(Charles Dickens made the serial seem so easy…)
Indigo is complete. This was my first attempt at online serial fiction. It was quite an amazing experience.
There were a few things I knew from the beginning. The thing about online fiction is that it’s important to take people’s attention very quickly. I’m a very patient person in the outside world, but online I find myself sighing with annoyance if a page takes more than 5 seconds to load. If a piece of writing doesn’t grab my attention within the first few sentences, I’m away to another site – bumble bee style. On the other hand, if I’ve picked up a weighty Victorian novel, I might give it a hundred pages or so before I decide whether or not to continue. It hardly seems fair.
The result is that Indigo is extremely fast-paced. Essentially I wanted the pacing to have the feel of a weekly TV series rather than a novel.
The story wasn’t complete before the first post, or even the half-way mark. I let it unfold online. There’s definitely an element of free falling doing it this way. You have to trust that somewhere in the dark recesses of your brain you actually know the story all the way through – it’s simply in the process of emerging. At least, that’s what you tell yourself when you have a week’s deadline, a blank page and a supportive audience waiting for the next instalment.
One thing this genre definitely does is to help you build trust in yourself. Because if you write your story into a corner, you’re in quite a bit of trouble. It’s not like writing a novel where you can come to the realisation that Lara can’t possibly murder Jessica in the second chapter because this will throw the whole narrative out of whack. Once you’ve put it online, it’s fixed. People have read it. And there’s no way you can say – oops, sorry, just forget that whole Lara / Jessica scene there, I think I’m just going to pop it in later. In a way it brings writing a little step closer to the performing arts (the potential for a public fail is relatively high).
So I wrote honestly and intuitively and, at most, one or two steps ahead. This is where it became difficult. I didn’t know what the end would be. I didn’t know what the whole final third of the narrative would be. I was in suspense just like everyone else. I knew this wouldn’t quite work at the very end. The momentum had to build tightly to the final moments. The problem is I had to pause the story for some months in order to do a big review and to sketch out the ending that I wanted to the quality that I wanted (at last, my latent control freak was allowed free rein). Frustrating for readers. It’s a suspenseful, supernatural thriller. No one wants to be in suspense for over a week, let alone a few months.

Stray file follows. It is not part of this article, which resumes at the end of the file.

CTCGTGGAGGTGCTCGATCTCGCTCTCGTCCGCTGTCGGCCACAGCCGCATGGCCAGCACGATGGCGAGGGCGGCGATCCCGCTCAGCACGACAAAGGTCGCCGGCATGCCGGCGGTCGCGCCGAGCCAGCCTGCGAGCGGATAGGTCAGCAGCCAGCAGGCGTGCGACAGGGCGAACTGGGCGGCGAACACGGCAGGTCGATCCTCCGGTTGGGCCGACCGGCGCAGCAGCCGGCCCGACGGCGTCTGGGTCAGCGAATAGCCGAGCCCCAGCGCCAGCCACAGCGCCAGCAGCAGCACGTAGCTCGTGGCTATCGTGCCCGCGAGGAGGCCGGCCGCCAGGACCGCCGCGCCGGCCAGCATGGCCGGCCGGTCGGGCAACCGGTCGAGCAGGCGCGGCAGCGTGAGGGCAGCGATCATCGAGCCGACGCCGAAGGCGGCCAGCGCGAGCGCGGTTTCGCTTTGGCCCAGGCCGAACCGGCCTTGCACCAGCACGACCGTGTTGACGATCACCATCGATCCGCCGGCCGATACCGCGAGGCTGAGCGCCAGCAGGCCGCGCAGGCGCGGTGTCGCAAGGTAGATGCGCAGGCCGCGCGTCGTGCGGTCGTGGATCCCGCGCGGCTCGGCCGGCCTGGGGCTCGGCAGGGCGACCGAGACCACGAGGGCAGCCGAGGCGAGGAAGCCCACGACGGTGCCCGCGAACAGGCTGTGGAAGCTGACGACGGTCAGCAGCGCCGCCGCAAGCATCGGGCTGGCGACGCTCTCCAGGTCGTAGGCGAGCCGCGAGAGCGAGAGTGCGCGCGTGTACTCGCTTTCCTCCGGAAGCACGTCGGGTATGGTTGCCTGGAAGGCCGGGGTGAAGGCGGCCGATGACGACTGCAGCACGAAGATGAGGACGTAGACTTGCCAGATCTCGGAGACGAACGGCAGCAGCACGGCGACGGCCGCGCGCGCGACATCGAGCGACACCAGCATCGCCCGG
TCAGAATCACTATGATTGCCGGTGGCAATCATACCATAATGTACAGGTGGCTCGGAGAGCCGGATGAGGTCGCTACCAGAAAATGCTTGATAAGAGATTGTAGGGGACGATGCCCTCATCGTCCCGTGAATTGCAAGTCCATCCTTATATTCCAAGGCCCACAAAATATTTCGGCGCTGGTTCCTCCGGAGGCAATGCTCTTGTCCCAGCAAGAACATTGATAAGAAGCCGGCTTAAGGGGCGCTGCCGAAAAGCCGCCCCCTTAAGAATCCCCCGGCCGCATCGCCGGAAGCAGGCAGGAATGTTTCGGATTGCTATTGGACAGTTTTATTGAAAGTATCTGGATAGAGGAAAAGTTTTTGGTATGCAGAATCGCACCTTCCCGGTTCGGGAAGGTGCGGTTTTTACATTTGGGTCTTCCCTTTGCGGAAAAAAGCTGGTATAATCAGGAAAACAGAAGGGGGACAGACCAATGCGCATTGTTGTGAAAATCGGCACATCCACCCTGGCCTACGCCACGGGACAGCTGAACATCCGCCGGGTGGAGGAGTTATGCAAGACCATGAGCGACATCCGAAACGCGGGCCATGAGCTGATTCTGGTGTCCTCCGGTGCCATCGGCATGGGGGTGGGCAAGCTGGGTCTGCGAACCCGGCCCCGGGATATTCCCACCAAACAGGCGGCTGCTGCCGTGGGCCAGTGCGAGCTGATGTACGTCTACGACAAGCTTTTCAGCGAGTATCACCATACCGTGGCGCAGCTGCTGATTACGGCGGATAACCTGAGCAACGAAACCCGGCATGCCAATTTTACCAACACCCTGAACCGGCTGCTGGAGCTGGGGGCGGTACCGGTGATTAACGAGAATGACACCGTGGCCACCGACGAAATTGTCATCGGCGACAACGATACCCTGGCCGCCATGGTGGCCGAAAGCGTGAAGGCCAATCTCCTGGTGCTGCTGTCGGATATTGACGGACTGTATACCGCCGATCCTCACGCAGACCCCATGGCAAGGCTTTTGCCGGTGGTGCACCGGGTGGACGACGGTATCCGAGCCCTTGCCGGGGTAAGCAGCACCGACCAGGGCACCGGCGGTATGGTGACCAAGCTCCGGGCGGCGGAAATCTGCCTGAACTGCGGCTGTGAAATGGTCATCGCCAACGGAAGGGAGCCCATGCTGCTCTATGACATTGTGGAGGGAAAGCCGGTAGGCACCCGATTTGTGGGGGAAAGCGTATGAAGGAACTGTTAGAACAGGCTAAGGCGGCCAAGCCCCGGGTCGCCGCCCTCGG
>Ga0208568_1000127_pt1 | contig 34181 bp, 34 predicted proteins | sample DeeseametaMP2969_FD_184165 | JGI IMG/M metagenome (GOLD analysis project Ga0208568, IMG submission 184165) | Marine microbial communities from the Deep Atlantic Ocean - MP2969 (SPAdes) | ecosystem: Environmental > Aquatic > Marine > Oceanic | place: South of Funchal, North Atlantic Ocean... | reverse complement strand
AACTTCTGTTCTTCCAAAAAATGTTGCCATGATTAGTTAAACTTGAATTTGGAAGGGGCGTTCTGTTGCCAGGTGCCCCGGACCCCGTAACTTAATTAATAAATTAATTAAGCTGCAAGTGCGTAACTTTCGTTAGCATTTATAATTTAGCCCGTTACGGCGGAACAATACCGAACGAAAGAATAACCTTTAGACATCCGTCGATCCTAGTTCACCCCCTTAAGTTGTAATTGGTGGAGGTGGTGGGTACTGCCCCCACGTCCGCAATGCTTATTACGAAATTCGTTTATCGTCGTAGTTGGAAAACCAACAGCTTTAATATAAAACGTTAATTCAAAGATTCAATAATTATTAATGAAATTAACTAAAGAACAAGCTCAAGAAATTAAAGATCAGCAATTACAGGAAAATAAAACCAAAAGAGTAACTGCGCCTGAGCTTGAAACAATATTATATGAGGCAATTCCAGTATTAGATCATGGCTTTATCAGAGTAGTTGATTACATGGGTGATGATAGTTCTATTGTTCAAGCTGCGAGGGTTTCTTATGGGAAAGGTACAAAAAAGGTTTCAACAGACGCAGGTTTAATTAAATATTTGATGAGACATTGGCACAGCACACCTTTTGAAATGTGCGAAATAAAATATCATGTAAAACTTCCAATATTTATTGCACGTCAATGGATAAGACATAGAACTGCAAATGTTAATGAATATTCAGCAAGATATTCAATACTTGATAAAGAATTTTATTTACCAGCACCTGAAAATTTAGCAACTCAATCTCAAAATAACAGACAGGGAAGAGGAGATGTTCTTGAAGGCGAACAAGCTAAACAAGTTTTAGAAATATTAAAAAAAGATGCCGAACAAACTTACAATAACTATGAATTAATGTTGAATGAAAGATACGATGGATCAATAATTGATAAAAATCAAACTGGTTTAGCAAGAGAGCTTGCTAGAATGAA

So, what I learned …
I will have more of it completed the next time I put up an Indigo story, or any other serial. In fact, I’m writing the next one now and it’s emerging quite strangely as a series of random scenes from various parts of the story (beginning, middle, end) which I am piecing together as a kind of jigsaw, trusting again that my brain has a master plan. All signs are good. I’m looking at a July launch date. This one I plan to make available as a complete novel for a few dollars per download. It’s a no-risk proposition for readers, since Indigo is there to try for free.
The most important part of the experience was having the joy of communicating a story that would otherwise have stayed in my own imagination. To have people telling me they were reading and enjoying it (even better when they said they couldn’t read it when home alone – they were getting the heebie jeebies). I realised that it was not necessary to do the rounds of query letters, encouraging rejections, slush-pile readers and exhausted editors. I could instantly communicate with an audience.
The vision of your book with a pretty cover in a shop is an attractive one (and one any online writer would probably embrace), but at the heart of this dream is usually the desire to tell stories and have your imaginary worlds become part of the inner landscapes of your readers.
It required a lot of courage to write Indigo as a serial, but it was certainly one of my most rewarding writing experiences. So if you read and enjoyed Indigo – I can’t tell you how happy that makes me! And if you’re considering taking the plunge and writing an online serial – seize the day! You’ll be happy that you did.